If you sign up for our credit card now (as the pitches delivered in the mail say), you can enjoy a zero percent introductory interest rate, a stratospheric spending limit, no annual fee, 10,000 bonus airline miles and even cash back.
Sound too good to be true? Well, maybe it is.
First of all, accepting a pitch for credit on a whim probably isn't the best way to manage your finances.
Shopping around for a credit card can save you money on interest and fees. It also will land you a card that matches your everyday and long-term needs.
"A customer's financial lifestyle - how they use credit cards - should determine what card they choose," says Ben Woolsey, senior writer for creditcards.com, a free online credit card search and comparison service. "A lot of them have bells and whistles, but those perks don't work for everyone."
Before signing on the dotted line, experts say, there are a few things everyone should know.
For one, different credit card companies pitch themselves to different customers.
Some have low annual percentage rates but charge for cash advances and make you pay an annual fee. Others offer points or rewards for purchases but carry variable rates and have short grace periods.
When looking for a credit card, think about how you plan to use it, advises David Robertson, publisher of The Nilson Report, a consumer payment systems publication.
"If you pay in full every month, then you can use only one card, maybe have one as a back-up," he says. "People with revolving credit may need a couple cards to reduce, spread out their balances."
If you expect to always pay your monthly bill in full, consider a card that has no annual fee and offers a longer grace period.
If you sometimes carry over a monthly balance, look for a card that carries a lower interest rate.
And if you expect to use your card to get cash advances, you'll want to look for a card that carries a low APR and has lower fees for cash advances. Some cards charge a higher APR for cash advances than for purchases.
"There are different choices that a consumer will need to make on what meets their lifestyle," says Seth Eisen, spokesman for Visa USA. "It's a matter of sitting down and thinking about what makes sense for your life."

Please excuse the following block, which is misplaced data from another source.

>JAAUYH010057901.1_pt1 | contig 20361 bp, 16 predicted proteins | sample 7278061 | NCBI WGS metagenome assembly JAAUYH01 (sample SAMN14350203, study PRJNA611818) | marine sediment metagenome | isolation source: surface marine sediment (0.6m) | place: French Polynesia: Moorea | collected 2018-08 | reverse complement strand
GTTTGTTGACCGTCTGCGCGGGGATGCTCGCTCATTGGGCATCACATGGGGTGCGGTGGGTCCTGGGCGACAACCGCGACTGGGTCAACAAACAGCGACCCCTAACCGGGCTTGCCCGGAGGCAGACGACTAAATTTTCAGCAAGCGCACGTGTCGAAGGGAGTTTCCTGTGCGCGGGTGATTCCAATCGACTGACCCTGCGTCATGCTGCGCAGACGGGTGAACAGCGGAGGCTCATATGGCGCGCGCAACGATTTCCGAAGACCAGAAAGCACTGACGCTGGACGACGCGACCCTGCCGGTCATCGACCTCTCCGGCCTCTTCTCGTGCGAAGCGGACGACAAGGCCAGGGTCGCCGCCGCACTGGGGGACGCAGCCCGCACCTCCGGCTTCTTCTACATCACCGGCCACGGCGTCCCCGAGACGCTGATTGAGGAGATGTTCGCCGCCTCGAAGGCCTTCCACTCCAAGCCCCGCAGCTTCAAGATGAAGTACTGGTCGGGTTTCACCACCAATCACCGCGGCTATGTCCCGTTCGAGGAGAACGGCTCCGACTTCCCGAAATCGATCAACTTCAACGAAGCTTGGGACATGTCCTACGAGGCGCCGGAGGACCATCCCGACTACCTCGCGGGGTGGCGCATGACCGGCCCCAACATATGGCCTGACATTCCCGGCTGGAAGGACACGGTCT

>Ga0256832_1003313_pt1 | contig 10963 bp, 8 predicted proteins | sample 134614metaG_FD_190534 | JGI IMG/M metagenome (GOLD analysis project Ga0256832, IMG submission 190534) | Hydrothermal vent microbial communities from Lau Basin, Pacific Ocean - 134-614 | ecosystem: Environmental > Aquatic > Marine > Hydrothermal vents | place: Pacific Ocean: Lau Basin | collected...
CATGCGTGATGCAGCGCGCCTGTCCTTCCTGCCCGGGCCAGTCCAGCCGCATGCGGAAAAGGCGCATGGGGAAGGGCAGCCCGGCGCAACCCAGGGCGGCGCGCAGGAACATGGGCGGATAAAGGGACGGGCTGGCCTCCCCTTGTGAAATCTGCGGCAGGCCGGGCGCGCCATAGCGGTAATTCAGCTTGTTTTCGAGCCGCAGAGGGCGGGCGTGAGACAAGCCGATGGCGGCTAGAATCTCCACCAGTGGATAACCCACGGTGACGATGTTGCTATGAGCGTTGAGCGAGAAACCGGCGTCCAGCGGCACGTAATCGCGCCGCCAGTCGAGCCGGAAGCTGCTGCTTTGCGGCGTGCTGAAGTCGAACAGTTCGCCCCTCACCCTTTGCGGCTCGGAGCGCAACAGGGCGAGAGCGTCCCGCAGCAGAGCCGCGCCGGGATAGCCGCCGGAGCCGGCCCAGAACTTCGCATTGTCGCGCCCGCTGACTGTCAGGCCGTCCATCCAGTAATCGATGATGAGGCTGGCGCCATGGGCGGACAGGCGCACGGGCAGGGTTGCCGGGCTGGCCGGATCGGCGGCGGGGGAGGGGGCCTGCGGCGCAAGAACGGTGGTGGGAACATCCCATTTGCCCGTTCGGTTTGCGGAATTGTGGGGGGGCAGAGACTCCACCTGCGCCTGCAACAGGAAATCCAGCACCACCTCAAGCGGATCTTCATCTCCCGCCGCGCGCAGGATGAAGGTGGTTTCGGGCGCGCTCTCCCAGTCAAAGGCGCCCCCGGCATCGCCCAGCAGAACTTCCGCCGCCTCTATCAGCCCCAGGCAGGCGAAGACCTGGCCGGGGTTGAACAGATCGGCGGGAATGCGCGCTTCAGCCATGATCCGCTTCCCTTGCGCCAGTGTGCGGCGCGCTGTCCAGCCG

Credit card companies are going to advertise with their very best rate, but that doesn't mean you'll qualify.
"It makes them look good," Woolsey says. "Once they get your attention, get you in, they will assign an interest rate to you."
When you apply for a card, be prepared to have your credit checked. Your credit history will help decide what interest rate and perks you receive.
If you don't like what they tell you, or if you don't qualify for the card, it's probably worth going elsewhere.
"Really low interest rates, features, rewards are commodities right now," Woolsey says. "If you don't like what you hear, go somewhere else."
One thing that may persuade you to select one card over another is the perks and benefits associated with being a cardholder.
"Generally, you should be getting something extra, because it's available," Woolsey says. "A lot of people are wary of rewards. It's like free money."
By 2009, the vast majority of consumer credit cards in circulation - 85 percent - will offer some sort of reward for its usage, predicts market research publisher Packaged Facts.
While some customers simply want a card for shopping, others focus on picking up airline miles, points toward purchases, hotel credits - even cash back.
"Offering rewards have become, and will continue to become, a necessity with credit cards," says David Morris, author of the Packaged Facts study. "It can be overwhelming to the consumer. There's so many to chose from."
With all those choices - 886.2 million credit and debit cards were issued in the U.S. last year - it would be surprising if some people didn't have too many credit cards.
"I've seen between five and six cards per adult in the country," Morris says. "Wallets are saturated with credit."
Credit bureaus say the more cards you have, the bigger risk you are to go into debt and damage your credit rating.
It's a good idea to only keep cards that you'll actually use.
"It's real tempting to apply for store-branded cards," says Robertson of The Nilson Report. "They can be good deals, but not necessarily in the long run."
Unless you're buying a lot of stuff at once and you can really benefit from that 10 percent discount, Robertson advises consumers to think twice about signing up.
Then again, if it's a store you frequently shop at, you may receive additional coupons, bonuses or advance notice of sales and other promotions, he says.
No matter how many credit cards you have, try to pay them off each month - or at least pay more than the minimum payment. If you get a store card, close the account after you stop using it.
Also, always read the fine print - in the application, in your monthly statement or in any other disclosures you receive in the mail. Issuers must inform you about any new terms or changes to your cardholder agreement.
And if you don't like the changes, you don't have to keep the card.
You can always transfer your balance to a new card, or if you have established a good credit history, ask the card issuer to waive the annual fee or lower the interest rate.
"Over my career, credit cards have gone from having an annual fee and an 18 percent interest rate to no fees now and in some instances no interest," Woolsey says. "My overall advice today: Shop around."